Young Woman (Simonetta Vespucci) in Mythological Guise 1485: Canvas Replica Painting: Small
By artist Sandro Botticelli (1444-1510), in the Stadel Museum, Frankfurt
Said to be the Renaissance noblewoman Simonetta Vespucci with whom all of Florence was enamored, this work was originally an enormous portrait set into the wooden stateroom of a palazzo. An early Italian Renaissance painter who was among Simonetta's admirers, Botticelli himself was granted burial at her feet in the Church of the Ognissanti in Florence. The authentic stretched canvas replica painting captures the original work's texture, depth of color, and even its subtle brushstrokes, which are applied by hand exclusively for Design Toscano. The imported, delicately carved hardwood frame boasts a delicate leaf motif with fine feathered detailing finished in antique gold tones.
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Small: 13"Wx16.5"H framed (5.5"Wx9"H image size, 4"W frame)
Medium: 21"Wx28.5"H framed (13.5"Wx21"H image size, 4"W frame)
Large: 27"Wx38.5"H framed (19.5"Wx31"H image size, 4"W frame)
Grande: 33.5"Wx48.5"H framed (26"Wx41"H image size, 4"W frame)
   Sandro Botticelli (1445-1510)

Sandro Botticelli was born in Florence, Italy. In the beginning of his career, he achieved immediate success and fame throughout Italy. Botticelli was influenced by Fra Filippo Lippi, who taught him to draw outlines and create the effect of transparency. With his help, he became skilled enough to create portraits for the Medici family. Most of Sandro's paintings were religious in tone. Examples are Madonna, the Child with Two Saints and the Coronation of the Virgin.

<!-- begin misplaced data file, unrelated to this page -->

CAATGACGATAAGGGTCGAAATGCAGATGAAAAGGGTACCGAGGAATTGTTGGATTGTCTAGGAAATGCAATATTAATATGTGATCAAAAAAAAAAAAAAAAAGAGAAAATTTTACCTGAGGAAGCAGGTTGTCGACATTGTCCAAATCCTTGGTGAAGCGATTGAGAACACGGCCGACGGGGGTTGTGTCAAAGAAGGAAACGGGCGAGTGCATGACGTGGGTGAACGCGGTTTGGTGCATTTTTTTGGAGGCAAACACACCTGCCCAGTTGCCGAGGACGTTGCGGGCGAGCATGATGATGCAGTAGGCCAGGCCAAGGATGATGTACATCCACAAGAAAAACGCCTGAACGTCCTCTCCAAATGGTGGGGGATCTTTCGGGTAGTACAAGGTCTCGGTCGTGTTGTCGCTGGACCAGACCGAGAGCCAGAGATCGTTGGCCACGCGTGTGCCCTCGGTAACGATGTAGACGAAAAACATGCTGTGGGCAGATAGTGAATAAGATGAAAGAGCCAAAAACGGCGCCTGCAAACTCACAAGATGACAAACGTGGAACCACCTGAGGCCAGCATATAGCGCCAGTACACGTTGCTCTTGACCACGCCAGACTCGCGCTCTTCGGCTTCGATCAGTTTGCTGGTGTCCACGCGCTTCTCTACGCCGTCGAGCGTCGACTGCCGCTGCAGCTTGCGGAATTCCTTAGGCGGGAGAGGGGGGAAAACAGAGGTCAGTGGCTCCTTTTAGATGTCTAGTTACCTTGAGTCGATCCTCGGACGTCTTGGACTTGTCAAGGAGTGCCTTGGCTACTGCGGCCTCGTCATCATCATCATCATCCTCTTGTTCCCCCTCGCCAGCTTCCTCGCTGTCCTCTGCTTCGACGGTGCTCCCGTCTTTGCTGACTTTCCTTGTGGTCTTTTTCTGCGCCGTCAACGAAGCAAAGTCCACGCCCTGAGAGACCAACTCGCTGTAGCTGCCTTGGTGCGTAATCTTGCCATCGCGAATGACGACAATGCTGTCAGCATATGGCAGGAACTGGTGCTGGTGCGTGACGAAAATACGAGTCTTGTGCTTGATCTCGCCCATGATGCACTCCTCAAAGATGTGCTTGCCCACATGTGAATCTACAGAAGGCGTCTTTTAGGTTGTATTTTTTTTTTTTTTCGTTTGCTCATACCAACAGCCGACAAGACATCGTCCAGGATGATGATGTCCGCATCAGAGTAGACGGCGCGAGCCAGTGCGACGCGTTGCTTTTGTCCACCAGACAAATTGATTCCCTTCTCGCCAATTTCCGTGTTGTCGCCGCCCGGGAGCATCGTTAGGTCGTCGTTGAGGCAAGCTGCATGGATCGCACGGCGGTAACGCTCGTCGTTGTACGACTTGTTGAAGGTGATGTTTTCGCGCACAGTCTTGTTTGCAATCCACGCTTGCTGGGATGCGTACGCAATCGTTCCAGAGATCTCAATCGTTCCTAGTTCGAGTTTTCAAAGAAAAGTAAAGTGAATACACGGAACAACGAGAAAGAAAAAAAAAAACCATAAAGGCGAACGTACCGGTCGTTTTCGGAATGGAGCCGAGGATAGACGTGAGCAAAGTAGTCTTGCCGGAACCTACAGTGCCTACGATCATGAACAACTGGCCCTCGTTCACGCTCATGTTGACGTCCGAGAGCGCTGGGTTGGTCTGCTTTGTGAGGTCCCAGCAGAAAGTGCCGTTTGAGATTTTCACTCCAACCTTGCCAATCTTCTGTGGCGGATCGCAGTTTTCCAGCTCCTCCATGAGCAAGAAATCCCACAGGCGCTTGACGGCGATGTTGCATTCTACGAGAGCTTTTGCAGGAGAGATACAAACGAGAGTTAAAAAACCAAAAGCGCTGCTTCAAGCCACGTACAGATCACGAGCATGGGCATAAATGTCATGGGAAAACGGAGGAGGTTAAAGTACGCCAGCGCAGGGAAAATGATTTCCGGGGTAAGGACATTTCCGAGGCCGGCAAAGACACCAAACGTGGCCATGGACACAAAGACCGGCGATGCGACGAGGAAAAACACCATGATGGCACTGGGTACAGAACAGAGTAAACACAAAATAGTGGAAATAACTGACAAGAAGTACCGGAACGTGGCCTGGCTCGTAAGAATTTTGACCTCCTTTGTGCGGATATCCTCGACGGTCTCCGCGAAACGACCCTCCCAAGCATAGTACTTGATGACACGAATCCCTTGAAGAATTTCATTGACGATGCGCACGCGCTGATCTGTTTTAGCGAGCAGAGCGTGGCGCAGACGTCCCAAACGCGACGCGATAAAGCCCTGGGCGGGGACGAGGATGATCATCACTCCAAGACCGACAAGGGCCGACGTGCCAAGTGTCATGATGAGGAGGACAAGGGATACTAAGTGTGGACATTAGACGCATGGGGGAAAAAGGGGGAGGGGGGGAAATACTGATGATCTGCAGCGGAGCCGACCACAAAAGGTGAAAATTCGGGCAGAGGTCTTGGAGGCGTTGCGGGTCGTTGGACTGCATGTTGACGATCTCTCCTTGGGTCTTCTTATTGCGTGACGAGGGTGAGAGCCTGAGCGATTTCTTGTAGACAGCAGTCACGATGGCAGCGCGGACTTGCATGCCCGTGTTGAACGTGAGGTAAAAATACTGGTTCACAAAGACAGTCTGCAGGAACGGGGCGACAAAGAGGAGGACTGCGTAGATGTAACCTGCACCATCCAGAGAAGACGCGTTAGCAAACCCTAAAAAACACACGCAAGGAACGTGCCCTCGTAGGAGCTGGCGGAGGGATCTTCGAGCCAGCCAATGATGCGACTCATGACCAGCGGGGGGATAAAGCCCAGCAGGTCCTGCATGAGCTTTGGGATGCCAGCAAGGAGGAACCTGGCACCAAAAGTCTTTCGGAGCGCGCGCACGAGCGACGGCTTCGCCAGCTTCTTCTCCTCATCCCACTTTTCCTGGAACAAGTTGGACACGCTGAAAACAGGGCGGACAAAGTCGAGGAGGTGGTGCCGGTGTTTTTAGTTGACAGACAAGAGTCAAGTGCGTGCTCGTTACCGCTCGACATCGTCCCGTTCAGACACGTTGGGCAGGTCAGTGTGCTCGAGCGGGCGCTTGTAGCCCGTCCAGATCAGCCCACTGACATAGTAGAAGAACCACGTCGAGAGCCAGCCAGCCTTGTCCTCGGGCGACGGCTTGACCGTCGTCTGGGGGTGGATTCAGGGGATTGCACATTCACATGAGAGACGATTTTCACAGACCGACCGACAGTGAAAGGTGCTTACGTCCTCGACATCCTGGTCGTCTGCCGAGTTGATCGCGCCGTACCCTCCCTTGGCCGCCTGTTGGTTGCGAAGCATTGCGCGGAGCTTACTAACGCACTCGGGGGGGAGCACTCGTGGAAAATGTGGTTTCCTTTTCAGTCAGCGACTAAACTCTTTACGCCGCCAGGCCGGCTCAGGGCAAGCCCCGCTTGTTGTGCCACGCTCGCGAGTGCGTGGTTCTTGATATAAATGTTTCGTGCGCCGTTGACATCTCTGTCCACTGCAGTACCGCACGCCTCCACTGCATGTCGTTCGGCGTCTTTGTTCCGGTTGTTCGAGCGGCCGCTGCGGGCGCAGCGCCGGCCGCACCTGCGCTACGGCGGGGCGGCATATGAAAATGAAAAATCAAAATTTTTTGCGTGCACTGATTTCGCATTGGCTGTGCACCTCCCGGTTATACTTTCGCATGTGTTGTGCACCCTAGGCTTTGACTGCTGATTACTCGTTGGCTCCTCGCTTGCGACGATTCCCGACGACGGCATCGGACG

Like Michelangelo, Botticelli was hired to paint the walls of the Sistine Chapel. He designed three different scenes. Later in life, he had a 'religious crisis' due to the influence of a priest called Savonarola. Thus his paintings grew more religious and less mythical. After his death in 1510, Botticelli was rediscovered during the Pre-Raphaelite movement some three hundred years later. He was most admired for his graceful line work. Another posthumous achievement was presented to him when a room at the Uffizi was named in his honor.

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